December 16, 2013

Borton's Blog: Boards of education

We have no video evidence of this, but trust us. Deep into the Arizona-Michigan game video, when the Wildcats were going up and over the Wolverines on the boards and getting the ball in their "sweet spots," as John Beilein observed, somebody noticed.

Actually, several somebodies noticed. Tom Izzo nudged Adreian Payne in the ribs (picture Payne sitting, Izzo standing for believability purposes here) and said: "See. That's it. That's how we beat these guys."

Bo Ryan spoke to a room full of such no-name players that even he doesn't know their names, and said: "Just do what you do. These guys won't stand a chance."

From Iowa City to Happy Valley and back, the word spreads. Michigan can't play it rough. Michigan can't rebound. For all its talent, they'll bow to toughness.

That's an overreaction, of course. Through 10 games, the Wolverines were a plus-four in the rebounding margin department, tied with MSU for fourth in the league. They'd fought off a bigger, longer, Florida State squad to win a difficult game in the Puerto Rico Tip-Off. Their best big man, Mitch McGary, is still playing himself into shape and went just 22 minutes in the Arizona game.

Plus, Arizona is one of the better rebounding teams in the nation, featuring interchangeable big men coming in waves. At the same time, a 37-24 edge on the boards stands out, especially since 17 offensive rebounds gave the Wildcats just enough extra chances to steal one at Crisler Center.

Nobody's panicking in the Michigan coaches' offices. They're just going to work, devising ways to turn a two-point loss to the nation's No. 1 team into two-point wins in January and February.

Beilein said it himself. Michigan needs to get a little tougher, mentally and physically. It needs to show more intensity and purpose when putting a body on opponents in keeping them off the offensive glass.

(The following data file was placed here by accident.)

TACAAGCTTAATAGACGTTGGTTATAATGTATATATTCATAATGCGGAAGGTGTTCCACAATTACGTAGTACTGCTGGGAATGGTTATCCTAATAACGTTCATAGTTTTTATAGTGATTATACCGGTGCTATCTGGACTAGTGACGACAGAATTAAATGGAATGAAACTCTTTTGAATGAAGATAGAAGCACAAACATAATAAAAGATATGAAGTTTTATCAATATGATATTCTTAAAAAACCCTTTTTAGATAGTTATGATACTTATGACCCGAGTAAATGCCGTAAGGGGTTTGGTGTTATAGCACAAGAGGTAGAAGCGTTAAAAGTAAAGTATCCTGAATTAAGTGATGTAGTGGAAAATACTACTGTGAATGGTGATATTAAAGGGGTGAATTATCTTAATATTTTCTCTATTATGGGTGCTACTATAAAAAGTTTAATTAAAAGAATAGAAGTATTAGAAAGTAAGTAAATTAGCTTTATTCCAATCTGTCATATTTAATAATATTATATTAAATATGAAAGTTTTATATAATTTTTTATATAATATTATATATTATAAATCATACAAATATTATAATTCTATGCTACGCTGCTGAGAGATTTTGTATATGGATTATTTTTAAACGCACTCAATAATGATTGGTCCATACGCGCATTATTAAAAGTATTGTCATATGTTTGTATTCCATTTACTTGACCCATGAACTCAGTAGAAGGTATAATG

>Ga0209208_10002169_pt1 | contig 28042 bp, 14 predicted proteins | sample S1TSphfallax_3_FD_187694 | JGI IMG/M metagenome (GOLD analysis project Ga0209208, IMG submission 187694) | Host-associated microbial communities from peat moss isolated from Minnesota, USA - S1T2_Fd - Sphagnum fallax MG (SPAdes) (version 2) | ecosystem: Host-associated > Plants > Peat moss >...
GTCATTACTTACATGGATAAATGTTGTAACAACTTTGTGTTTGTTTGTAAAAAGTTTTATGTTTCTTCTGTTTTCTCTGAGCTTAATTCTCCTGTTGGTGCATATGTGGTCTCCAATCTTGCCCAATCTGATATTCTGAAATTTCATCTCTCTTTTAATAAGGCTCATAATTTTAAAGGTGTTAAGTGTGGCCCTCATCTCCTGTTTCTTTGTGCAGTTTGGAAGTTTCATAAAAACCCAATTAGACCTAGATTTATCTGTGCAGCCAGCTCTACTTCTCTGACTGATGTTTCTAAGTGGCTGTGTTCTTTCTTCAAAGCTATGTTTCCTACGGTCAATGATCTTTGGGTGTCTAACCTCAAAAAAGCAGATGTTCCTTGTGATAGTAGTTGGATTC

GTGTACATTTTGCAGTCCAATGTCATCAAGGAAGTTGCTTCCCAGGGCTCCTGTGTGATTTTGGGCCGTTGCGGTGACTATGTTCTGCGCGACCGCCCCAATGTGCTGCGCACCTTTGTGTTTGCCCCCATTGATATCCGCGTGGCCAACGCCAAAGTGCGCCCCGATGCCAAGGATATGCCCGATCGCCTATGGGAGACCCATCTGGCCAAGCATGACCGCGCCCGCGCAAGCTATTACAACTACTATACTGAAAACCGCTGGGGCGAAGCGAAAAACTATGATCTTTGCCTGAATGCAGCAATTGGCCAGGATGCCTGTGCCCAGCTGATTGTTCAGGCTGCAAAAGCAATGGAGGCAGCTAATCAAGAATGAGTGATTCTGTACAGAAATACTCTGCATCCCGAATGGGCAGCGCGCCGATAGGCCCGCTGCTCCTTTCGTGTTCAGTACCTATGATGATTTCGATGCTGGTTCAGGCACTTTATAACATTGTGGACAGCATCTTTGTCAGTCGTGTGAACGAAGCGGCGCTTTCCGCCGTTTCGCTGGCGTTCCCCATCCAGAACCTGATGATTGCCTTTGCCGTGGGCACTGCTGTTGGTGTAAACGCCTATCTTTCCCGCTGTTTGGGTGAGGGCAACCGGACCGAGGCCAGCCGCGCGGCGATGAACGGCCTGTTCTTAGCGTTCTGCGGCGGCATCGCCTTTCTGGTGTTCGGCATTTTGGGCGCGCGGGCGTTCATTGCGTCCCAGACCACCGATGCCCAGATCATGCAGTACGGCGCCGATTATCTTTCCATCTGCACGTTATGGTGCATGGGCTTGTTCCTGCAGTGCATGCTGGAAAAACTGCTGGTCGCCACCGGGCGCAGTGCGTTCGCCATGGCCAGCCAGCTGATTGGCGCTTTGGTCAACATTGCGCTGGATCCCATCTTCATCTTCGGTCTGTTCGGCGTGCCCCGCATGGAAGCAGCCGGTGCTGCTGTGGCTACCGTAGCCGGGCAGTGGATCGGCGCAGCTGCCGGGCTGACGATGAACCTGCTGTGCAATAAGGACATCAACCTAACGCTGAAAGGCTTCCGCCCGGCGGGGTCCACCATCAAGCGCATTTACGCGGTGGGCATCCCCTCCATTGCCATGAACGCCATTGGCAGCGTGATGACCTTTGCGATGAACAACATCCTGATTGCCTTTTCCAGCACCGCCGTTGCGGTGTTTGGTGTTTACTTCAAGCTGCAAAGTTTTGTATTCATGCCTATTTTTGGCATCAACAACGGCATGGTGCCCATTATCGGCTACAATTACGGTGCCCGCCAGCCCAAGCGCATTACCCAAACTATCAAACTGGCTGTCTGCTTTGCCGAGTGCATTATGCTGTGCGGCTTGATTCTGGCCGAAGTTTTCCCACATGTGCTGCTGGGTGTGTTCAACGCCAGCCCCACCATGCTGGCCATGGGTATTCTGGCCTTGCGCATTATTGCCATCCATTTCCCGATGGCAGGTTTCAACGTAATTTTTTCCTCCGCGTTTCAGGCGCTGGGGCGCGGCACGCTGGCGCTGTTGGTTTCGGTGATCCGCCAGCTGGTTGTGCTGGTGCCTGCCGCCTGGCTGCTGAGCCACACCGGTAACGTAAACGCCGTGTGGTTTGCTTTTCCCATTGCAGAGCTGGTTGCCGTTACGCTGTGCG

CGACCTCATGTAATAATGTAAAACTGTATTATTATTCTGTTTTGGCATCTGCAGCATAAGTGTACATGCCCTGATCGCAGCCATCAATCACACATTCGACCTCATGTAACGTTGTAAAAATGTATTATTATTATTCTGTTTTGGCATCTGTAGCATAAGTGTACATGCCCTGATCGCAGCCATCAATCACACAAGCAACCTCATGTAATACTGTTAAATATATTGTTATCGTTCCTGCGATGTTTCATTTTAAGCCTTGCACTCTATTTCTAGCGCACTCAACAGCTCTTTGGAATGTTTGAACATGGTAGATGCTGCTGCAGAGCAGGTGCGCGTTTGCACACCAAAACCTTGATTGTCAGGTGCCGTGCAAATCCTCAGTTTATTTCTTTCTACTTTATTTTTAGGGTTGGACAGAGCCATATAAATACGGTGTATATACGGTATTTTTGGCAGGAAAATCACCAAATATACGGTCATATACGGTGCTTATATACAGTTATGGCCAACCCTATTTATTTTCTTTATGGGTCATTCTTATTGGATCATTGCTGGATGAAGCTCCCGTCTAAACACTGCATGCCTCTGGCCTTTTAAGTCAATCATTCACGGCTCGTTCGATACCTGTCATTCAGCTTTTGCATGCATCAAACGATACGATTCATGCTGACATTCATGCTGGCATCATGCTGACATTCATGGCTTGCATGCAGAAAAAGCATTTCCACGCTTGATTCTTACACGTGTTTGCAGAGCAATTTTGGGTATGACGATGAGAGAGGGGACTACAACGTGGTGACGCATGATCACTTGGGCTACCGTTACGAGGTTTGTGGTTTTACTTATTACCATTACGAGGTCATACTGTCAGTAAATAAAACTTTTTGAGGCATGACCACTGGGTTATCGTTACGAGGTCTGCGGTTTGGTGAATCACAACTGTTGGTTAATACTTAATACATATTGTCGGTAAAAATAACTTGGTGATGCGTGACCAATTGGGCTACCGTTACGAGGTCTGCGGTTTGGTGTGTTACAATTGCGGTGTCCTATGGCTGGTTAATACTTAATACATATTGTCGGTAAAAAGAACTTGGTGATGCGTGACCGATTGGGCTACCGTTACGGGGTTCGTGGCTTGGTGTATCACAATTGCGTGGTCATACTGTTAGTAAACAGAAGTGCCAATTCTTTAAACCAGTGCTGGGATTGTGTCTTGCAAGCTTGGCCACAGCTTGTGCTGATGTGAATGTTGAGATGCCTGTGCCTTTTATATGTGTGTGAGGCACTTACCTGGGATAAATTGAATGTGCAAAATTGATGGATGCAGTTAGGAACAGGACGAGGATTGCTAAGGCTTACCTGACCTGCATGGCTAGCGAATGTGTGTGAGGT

The Wolverines need to defend better down the stretch. The coaches have to get them there, by tinkering and toughening up. That's their job, and they've done it pretty well over the past few seasons.

"It's what our coaches love doing; getting us from this hurdle over the next hurdle," Beilein said after the 72-70 loss to Arizona. "There are plenty of things to grow from."

Of course, he'd much rather be growing from a 72-70 win today. It looked like Michigan could at least pull that off, after clawing to a nine-point lead at the half inside a rollicking Crisler Center.

But it wasn't meant to be. Michigan just isn't there yet.

So two feelings came out of the loss, equally valid. Veteran Jon Horford voiced the frustration side, passionately urging better box-outs, defensive stops, rising up to meet the challenge down the stretch. Channeling his inner Lloyd Carr, Horford basically repeated an old theme: Winning is about finishing.

Over in another corner of the room, sophomore Nik Stauskas assured that Michigan is far from finished. He concurred on the basics: getting tougher down the stretch, rebounding, boxing out.

But Stauskas added a not-so-fast observation that can't be easily dismissed. This wasn't some collection of University of Phoenix on-line basketball wannabes that showed up at Crisler. And the Wolverines didn't exactly get left out in the desert.

"They're the No. 1 team in the country, and it's not like they blew us out of the water today," Stauskas offered. "It was a two-point game, and we had them. We can't hang our heads low. We have to be confident and continue to work. Down the stretch of the season, I think we're going to win those games."

The proof is in the pummeling, of course, one way or another. But to a man, the Wolverines were in agreement about why they let the big one get away, and what they need to do to start reeling them in. That counts for something, when the biggest games are a good ways down the road.

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